Corbyn to call for part-nationalisation of Britain’s steel industry

Last Updated: November 14, 2015By

Jeremy Corbyn is to call for immediate state intervention in Britain’s declining steel industry this weekend in a speech that will also also seek to explain his patriotic vision for Britain.

The Labour leader will urge David Cameron and George Osborne to part-nationalise the sector, following the loss of 4,000 jobs in October. The industry has blamed cheap Chinese imports for a collapse in steel prices.

Reacting to some internal party criticisms that he has failed to show pride in Britain, Corbyn will also claim that Labour stands for some of the country’s greatest traditions, including trade unionism, the suffragettes and individuals such as the feminist Mary Wollstonecraft, the athlete Mo Farah and the Beatles.

Corbyn’s intervention in the debate over steel comes as he prepares to raise the role of Indian companies with the Indian prime minister, Narendra Modi, at a meeting on Saturday.

Source: Corbyn to call for part-nationalisation of Britain’s steel industry | Politics | The Guardian

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  1. casalealex November 14, 2015 at 1:32 pm - Reply

    Opposition Day — [8th allotted day]: Steel Industry (28 Oct 2015)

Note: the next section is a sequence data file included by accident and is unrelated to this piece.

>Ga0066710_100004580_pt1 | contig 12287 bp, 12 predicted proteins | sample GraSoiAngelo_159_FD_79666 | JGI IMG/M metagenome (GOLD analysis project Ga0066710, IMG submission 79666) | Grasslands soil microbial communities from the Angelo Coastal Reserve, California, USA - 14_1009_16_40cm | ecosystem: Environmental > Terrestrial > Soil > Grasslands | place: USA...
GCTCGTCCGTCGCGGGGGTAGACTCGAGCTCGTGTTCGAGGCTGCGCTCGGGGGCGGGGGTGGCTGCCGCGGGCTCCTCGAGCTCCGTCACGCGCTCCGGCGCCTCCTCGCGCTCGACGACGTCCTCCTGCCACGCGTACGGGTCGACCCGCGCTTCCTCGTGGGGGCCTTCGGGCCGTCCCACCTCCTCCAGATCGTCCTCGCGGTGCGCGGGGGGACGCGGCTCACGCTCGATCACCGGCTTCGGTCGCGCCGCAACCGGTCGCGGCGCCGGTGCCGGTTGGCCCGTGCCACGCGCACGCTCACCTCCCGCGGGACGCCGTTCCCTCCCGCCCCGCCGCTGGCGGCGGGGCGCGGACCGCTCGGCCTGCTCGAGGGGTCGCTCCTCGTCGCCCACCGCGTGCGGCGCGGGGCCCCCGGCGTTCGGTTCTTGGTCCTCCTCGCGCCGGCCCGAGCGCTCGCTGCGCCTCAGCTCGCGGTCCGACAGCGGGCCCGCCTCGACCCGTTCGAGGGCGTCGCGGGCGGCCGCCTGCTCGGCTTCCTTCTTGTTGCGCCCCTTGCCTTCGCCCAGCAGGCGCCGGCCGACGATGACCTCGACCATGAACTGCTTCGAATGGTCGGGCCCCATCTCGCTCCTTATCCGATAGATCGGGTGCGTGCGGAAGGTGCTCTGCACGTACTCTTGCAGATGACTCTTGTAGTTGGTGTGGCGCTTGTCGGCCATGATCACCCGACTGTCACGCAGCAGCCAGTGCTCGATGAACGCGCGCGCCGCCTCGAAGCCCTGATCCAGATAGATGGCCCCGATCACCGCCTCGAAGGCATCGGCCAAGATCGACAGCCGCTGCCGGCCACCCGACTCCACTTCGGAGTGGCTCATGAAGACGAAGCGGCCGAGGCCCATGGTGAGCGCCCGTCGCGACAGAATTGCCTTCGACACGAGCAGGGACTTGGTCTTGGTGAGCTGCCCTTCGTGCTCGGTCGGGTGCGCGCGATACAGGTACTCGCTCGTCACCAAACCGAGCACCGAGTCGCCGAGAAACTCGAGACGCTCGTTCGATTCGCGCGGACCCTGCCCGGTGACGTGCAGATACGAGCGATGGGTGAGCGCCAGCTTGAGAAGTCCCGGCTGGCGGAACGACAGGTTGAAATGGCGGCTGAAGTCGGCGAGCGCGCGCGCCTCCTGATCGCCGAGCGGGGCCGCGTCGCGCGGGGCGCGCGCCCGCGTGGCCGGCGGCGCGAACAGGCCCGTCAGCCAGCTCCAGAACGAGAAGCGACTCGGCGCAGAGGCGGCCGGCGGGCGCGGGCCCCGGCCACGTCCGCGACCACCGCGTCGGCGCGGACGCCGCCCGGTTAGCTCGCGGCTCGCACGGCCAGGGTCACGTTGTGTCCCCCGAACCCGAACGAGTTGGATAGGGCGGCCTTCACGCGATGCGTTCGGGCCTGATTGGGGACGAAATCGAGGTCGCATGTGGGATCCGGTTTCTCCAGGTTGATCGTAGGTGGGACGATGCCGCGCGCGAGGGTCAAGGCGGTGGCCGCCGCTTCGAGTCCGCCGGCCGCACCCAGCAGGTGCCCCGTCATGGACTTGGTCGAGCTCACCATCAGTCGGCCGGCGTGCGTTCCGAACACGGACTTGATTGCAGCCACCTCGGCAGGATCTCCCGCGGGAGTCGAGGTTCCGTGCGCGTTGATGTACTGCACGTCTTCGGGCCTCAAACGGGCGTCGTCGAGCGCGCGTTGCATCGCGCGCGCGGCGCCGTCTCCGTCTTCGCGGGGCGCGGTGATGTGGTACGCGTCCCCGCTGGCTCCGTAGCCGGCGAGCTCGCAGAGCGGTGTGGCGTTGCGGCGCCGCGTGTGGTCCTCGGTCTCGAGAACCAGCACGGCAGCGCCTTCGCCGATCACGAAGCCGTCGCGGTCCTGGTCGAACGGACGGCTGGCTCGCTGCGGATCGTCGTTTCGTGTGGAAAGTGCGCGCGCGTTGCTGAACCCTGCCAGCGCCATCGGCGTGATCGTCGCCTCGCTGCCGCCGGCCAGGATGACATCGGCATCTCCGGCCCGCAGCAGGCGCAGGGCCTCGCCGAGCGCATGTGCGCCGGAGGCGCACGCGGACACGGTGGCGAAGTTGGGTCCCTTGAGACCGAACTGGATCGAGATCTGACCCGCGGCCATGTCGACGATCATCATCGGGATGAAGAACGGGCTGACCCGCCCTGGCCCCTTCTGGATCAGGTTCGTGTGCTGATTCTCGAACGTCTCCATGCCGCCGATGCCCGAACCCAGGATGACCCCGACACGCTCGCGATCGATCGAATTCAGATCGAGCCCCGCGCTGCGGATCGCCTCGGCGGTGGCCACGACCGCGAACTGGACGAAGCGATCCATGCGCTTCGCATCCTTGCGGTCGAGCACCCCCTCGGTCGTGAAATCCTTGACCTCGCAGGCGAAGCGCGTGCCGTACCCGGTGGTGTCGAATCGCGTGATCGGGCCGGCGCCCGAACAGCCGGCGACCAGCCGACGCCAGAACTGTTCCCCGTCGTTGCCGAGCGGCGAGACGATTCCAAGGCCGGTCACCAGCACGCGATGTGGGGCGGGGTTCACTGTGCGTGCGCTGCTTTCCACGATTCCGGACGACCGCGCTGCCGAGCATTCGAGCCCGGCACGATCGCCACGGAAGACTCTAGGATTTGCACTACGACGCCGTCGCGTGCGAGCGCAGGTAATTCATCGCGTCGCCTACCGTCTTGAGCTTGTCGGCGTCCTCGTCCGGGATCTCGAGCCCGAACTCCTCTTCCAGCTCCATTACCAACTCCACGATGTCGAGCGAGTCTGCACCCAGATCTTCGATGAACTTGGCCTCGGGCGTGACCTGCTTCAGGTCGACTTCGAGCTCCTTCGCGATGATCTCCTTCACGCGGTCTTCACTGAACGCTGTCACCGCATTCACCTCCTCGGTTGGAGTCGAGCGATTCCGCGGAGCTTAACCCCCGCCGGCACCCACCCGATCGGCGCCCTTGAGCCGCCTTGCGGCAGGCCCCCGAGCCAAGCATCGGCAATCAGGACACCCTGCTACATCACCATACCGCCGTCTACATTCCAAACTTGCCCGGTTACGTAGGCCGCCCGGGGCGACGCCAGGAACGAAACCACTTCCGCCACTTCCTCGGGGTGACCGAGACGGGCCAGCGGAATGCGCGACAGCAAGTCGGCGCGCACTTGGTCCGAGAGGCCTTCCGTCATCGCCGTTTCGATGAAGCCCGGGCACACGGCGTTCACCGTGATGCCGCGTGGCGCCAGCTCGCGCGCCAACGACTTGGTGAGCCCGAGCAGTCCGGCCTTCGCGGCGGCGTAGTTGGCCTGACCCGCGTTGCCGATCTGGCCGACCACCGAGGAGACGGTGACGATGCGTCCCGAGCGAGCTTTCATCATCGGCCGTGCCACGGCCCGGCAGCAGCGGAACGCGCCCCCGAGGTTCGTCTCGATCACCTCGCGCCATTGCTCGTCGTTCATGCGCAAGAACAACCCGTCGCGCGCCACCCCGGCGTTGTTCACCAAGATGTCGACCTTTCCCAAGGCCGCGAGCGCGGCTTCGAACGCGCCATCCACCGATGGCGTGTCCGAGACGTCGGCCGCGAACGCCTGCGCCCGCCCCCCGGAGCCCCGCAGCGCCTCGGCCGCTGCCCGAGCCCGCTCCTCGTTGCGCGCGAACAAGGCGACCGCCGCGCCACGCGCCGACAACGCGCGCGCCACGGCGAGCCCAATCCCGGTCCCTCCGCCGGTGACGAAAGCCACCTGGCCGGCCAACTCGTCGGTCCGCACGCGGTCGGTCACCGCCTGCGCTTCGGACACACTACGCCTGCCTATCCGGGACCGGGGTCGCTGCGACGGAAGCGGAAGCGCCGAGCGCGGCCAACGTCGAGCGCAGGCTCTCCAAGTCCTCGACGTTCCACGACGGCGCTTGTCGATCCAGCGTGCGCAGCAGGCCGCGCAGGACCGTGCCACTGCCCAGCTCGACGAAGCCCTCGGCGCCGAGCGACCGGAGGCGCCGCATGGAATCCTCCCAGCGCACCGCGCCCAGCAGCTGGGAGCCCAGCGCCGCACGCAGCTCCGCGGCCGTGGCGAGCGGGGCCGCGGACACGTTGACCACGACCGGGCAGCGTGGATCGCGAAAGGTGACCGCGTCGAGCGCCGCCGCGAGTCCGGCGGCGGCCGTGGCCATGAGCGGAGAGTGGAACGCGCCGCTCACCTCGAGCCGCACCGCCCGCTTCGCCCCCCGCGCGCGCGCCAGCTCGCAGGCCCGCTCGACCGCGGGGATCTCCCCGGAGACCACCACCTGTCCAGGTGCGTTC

Catherine West: Does my hon. Friend agree that there is no strategy across the country? For example, Govia Thameslink is about to have new trains built for 2018, for the Hornsey depot in my constituency, yet there seems to be no attempt to get it to purchase steel from our own steelmakers.

  2. hayfords November 14, 2015 at 2:01 pm - Reply

    China is not the problem. They are suffering in the same way as us. There is an oversupply of steel capacity. China is having to reduce its prices to be competitive. We have gone below the level where we can afford to produce steel. There is no point in shoring up an industry that can’t compete. The price is likely to fall more with no prospect of it rising for years.

    • Mike Sivier November 14, 2015 at 2:21 pm - Reply

      That’s why Corbyn is calling for part-nationalisation.
      Once the facilities are gone, they’ll be gone for good. It makes economic sense to keep them ticking over in readiness for when competition picks up again.
      I find it bizarre that I have to explain this to anybody.

  3. Helen November 14, 2015 at 11:14 pm - Reply

    I agree, Mike

  4. Barry Davies November 16, 2015 at 12:40 pm - Reply

    Fully agree Mike we have seen the destruction of factories other than just steel production, and they would cost a fortune to re-establish, the fact that China can dump cheap steel on us also gives rise to the question why are we paying millions a day to brussels when there is no control over trade coming in just within?

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